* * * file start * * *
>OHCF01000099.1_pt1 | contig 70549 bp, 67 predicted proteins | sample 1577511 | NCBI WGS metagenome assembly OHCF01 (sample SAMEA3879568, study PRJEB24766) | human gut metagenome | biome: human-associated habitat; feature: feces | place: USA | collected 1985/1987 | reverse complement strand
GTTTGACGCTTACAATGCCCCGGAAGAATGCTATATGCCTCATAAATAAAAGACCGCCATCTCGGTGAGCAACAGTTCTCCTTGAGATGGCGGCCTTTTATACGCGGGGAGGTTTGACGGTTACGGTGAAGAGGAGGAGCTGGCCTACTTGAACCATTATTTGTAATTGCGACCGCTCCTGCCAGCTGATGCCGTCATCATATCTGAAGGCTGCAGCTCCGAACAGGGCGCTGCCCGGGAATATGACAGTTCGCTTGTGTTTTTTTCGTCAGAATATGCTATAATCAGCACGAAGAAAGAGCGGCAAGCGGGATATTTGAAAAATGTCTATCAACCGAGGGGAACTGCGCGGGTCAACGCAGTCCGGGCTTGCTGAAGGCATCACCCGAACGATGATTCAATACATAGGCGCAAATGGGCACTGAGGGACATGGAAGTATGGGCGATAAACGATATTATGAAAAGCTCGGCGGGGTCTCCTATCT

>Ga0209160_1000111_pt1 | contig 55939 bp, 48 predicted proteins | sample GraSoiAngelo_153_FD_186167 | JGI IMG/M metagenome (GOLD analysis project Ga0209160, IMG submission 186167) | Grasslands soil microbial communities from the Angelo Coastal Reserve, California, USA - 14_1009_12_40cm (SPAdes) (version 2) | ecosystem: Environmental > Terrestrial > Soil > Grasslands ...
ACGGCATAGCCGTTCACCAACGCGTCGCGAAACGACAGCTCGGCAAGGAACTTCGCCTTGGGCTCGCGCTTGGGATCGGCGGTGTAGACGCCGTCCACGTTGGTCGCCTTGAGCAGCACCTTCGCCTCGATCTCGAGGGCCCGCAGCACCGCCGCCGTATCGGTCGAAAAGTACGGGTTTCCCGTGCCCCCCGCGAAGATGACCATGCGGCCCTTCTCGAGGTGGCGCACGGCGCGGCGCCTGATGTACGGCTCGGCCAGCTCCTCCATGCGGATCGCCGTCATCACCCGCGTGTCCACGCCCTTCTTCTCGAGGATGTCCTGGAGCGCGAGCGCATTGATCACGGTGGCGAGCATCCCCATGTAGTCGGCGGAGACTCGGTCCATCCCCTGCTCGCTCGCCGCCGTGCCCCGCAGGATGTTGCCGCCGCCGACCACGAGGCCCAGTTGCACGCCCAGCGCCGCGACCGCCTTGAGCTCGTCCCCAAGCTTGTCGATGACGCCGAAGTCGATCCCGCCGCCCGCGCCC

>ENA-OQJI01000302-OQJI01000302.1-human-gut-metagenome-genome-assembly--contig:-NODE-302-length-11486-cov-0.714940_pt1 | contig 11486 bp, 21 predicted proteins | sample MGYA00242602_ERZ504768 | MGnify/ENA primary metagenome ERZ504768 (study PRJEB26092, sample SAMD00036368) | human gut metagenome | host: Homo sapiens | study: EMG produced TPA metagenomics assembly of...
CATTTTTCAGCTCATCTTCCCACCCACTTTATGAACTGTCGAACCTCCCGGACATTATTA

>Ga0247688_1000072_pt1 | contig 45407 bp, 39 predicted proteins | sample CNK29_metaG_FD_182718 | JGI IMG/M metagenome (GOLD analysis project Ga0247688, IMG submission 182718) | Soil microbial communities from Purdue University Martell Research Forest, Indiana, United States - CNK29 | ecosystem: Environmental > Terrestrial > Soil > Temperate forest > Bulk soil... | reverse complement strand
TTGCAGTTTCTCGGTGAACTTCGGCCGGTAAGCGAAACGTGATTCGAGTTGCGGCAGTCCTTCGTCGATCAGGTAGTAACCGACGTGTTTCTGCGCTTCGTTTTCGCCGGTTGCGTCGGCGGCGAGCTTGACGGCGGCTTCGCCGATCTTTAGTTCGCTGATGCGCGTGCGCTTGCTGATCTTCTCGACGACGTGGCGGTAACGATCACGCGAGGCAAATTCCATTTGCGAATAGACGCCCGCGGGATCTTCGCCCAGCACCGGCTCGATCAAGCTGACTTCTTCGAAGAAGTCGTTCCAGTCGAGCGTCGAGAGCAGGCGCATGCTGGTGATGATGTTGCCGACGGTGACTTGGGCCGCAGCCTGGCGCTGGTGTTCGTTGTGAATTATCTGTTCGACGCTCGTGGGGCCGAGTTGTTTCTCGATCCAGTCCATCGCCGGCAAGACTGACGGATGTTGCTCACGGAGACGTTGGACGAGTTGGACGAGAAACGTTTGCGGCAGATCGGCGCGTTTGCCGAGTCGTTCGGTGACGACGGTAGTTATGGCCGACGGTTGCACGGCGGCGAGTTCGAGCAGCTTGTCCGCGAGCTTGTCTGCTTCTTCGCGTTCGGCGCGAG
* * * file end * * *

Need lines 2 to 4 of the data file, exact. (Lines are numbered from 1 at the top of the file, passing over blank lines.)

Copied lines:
GTTTGACGCTTACAATGCCCCGGAAGAATGCTATATGCCTCATAAATAAAAGACCGCCATCTCGGTGAGCAACAGTTCTCCTTGAGATGGCGGCCTTTTATACGCGGGGAGGTTTGACGGTTACGGTGAAGAGGAGGAGCTGGCCTACTTGAACCATTATTTGTAATTGCGACCGCTCCTGCCAGCTGATGCCGTCATCATATCTGAAGGCTGCAGCTCCGAACAGGGCGCTGCCCGGGAATATGACAGTTCGCTTGTGTTTTTTTCGTCAGAATATGCTATAATCAGCACGAAGAAAGAGCGGCAAGCGGGATATTTGAAAAATGTCTATCAACCGAGGGGAACTGCGCGGGTCAACGCAGTCCGGGCTTGCTGAAGGCATCACCCGAACGATGATTCAATACATAGGCGCAAATGGGCACTGAGGGACATGGAAGTATGGGCGATAAACGATATTATGAAAAGCTCGGCGGGGTCTCCTATCT

>Ga0209160_1000111_pt1 | contig 55939 bp, 48 predicted proteins | sample GraSoiAngelo_153_FD_186167 | JGI IMG/M metagenome (GOLD analysis project Ga0209160, IMG submission 186167) | Grasslands soil microbial communities from the Angelo Coastal Reserve, California, USA - 14_1009_12_40cm (SPAdes) (version 2) | ecosystem: Environmental > Terrestrial > Soil > Grasslands ...
ACGGCATAGCCGTTCACCAACGCGTCGCGAAACGACAGCTCGGCAAGGAACTTCGCCTTGGGCTCGCGCTTGGGATCGGCGGTGTAGACGCCGTCCACGTTGGTCGCCTTGAGCAGCACCTTCGCCTCGATCTCGAGGGCCCGCAGCACCGCCGCCGTATCGGTCGAAAAGTACGGGTTTCCCGTGCCCCCCGCGAAGATGACCATGCGGCCCTTCTCGAGGTGGCGCACGGCGCGGCGCCTGATGTACGGCTCGGCCAGCTCCTCCATGCGGATCGCCGTCATCACCCGCGTGTCCACGCCCTTCTTCTCGAGGATGTCCTGGAGCGCGAGCGCATTGATCACGGTGGCGAGCATCCCCATGTAGTCGGCGGAGACTCGGTCCATCCCCTGCTCGCTCGCCGCCGTGCCCCGCAGGATGTTGCCGCCGCCGACCACGAGGCCCAGTTGCACGCCCAGCGCCGCGACCGCCTTGAGCTCGTCCCCAAGCTTGTCGATGACGCCGAAGTCGATCCCGCCGCCCGCGCCC